- The Washington Times - Tuesday, October 10, 2006

ASSOCIATED PRESS

President Bush, bemoaning an “incredibly sad” wave of deadly school shootings, challenged the nation yesterday to turn its remorse into aggressive action to keep children safe.

“In many ways, I’m sorry we’re having this meeting,” Mr. Bush said at a conference on school safety organized by the White House.

“In other ways,” he said, “I know how important it is that we’re having this meeting.”

Mr. Bush organized the summit in the Maryland suburbs after shootings at schools in Wisconsin, Colorado and Pennsylvania. In panel discussions led by members of his Cabinet, speakers said the best response is basic: get parents, school leaders, students and police to work together.

“All of us in this country want our classrooms to be gentle places of learning — places where people not only learn the basics — basic skills necessary to become productive citizens — but learn to relate to one another,” Mr. Bush told about 300 people attending the event at National 4-H Conference Center in Chevy Chase.

First lady Laura Bush said schoolchildren need to know adults are protecting them.

“I urge all adults across the country to take their responsibility to children — their own children and their community’s children — seriously,” said Mrs. Bush, a former school librarian. “Our parents, I know, want to be able to send their child or children to schools that are safe places.”

Safety specialists at the gathering said that more than metal detectors or security cameras, the key to halting school violence is communication.

“Our first line of prevention is really having good intelligence,” said Delbert S. Elliott, director of the Center for the Study and Prevention of Violence in Boulder, Colo.

He said schools should encourage children to speak up when they hear classmates boasting of violent plans.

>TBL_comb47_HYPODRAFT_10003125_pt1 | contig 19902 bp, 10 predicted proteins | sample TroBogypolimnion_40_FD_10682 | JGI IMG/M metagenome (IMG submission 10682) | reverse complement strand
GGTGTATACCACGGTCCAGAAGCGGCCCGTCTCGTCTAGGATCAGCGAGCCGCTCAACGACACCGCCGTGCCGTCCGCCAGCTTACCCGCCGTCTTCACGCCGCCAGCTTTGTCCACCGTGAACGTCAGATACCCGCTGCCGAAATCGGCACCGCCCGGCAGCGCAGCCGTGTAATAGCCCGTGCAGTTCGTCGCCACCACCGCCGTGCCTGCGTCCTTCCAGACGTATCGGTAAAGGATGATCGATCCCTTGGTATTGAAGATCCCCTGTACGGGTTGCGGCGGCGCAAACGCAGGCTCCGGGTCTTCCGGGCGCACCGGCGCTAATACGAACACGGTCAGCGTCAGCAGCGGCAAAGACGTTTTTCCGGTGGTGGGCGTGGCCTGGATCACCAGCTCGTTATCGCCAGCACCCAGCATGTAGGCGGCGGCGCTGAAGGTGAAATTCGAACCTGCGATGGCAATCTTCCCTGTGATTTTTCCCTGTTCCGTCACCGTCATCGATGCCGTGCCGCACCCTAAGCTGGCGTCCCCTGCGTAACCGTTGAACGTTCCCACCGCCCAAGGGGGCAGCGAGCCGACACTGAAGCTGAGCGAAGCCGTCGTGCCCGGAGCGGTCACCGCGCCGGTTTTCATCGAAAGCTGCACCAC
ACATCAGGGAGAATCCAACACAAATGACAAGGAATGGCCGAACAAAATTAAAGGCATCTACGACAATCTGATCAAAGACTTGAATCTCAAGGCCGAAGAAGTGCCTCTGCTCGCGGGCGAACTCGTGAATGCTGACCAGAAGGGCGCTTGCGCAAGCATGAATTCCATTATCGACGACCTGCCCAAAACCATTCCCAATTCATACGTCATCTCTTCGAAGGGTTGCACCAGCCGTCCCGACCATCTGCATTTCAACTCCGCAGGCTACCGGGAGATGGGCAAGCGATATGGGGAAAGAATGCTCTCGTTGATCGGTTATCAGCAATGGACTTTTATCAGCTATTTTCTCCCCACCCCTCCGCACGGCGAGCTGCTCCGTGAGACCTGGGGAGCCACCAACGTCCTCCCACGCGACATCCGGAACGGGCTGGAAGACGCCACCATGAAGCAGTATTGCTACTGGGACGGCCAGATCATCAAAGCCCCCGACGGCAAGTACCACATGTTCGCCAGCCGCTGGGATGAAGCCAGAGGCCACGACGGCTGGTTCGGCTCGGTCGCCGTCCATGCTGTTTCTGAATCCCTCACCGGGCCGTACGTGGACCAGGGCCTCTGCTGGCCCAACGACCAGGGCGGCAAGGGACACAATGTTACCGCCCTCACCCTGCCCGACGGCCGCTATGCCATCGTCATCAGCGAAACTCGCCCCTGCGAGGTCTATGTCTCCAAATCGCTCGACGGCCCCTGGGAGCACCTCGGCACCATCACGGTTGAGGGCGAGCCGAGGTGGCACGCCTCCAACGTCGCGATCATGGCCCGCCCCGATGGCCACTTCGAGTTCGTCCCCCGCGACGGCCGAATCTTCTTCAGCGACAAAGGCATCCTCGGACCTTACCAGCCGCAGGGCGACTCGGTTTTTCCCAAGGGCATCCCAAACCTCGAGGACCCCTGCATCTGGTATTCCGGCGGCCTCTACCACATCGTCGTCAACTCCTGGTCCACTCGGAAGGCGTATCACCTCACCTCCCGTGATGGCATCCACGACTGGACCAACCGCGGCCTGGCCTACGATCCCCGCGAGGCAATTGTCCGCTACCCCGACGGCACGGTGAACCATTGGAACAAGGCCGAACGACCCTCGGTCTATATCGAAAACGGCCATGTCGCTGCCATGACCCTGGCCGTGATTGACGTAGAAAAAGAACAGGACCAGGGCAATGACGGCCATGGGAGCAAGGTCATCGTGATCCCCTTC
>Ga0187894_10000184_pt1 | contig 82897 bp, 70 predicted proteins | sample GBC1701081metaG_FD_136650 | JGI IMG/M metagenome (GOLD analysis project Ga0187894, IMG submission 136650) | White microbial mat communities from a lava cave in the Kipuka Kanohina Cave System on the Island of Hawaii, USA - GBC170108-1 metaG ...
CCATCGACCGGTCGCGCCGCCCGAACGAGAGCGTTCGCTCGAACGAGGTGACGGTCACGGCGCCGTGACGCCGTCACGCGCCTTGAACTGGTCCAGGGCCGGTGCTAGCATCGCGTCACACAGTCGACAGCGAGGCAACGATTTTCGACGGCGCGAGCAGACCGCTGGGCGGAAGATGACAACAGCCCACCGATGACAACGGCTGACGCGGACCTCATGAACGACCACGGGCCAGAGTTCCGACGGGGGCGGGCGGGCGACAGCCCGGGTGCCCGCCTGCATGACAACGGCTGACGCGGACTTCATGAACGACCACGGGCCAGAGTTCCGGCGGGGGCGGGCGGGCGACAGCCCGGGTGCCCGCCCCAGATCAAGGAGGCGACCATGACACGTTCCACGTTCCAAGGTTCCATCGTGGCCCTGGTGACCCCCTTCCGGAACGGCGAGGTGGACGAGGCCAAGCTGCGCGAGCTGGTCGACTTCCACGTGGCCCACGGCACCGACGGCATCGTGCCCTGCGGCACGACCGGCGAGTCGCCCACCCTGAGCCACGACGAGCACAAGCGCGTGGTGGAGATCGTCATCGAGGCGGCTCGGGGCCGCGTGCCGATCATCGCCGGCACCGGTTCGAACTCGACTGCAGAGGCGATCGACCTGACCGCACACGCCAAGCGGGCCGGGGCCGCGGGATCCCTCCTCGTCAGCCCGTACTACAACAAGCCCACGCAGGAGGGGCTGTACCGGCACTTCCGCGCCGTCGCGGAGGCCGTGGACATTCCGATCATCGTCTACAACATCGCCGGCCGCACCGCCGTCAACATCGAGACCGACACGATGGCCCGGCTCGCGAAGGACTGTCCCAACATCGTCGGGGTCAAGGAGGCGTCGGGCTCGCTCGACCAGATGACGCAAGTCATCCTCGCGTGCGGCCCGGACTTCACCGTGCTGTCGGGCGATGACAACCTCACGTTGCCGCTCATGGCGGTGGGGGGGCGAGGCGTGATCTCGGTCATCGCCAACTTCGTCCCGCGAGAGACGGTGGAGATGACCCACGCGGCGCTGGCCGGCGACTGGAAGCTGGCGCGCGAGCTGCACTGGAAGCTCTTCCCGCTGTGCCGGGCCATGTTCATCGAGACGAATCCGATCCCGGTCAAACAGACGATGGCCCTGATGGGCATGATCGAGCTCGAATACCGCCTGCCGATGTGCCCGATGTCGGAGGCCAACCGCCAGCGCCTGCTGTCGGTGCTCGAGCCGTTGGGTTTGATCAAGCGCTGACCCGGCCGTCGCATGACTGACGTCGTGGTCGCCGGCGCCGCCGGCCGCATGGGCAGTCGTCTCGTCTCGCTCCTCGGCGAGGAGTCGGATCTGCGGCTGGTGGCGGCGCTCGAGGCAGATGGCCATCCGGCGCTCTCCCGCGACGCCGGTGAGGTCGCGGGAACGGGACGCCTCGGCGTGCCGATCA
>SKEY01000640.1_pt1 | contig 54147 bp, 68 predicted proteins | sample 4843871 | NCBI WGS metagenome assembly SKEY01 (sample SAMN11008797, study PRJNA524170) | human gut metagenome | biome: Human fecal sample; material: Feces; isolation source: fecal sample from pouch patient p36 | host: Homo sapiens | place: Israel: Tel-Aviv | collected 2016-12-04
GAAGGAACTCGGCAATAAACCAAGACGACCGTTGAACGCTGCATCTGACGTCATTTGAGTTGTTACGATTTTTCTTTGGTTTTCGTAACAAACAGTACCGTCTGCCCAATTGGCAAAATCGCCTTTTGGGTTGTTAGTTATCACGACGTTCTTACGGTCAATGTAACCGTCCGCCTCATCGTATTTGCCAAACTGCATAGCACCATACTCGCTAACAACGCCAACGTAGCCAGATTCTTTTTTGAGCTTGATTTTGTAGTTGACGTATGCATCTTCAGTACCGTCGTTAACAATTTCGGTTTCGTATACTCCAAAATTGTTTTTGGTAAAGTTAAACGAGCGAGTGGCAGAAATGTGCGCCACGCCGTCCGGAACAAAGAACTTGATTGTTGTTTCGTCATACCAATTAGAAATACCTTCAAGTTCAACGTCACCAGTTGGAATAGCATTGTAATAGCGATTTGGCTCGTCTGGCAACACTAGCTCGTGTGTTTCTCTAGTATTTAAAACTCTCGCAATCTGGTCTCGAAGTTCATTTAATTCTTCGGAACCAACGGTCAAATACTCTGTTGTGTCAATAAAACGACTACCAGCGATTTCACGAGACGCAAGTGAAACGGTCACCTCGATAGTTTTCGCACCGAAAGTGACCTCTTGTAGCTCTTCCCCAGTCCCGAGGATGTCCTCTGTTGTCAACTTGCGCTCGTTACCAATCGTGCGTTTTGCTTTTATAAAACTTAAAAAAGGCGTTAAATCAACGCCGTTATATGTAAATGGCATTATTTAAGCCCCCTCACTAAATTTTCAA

The speakers hit the same themes — schools get safer when they take bullying seriously, practice crisis plans and talk to parents about what’s happening with their children.

“The communication link is very important,” said George Sugai, a University of Connecticut education professor. “Parents are not going to engage the schools if they have to walk through a metal detector, if they have to go through steps to access the teachers.”

The lack of new solutions was not surprising. Safety specialists have said for years that changing school culture is the best way to halt violence, although it’s difficult to do.

Columbine survivor Craig Scott talked about the nation’s worst school massacre. He recalled hiding under a table in the school’s library that day in 1999 when student gunmen went on a rampage, killing 13 persons. One of them was his sister Rachel. He now speaks to schools on her behalf, encouraging students to choose compassion over violence.

“It’s such a high price to have to pay to be able to do this, but it’s so worth it,” Mr. Scott said, choking up. “If we can carry messages that have value and that have substance — that aren’t Band-Aid answers — I believe that we’ll have impact.”


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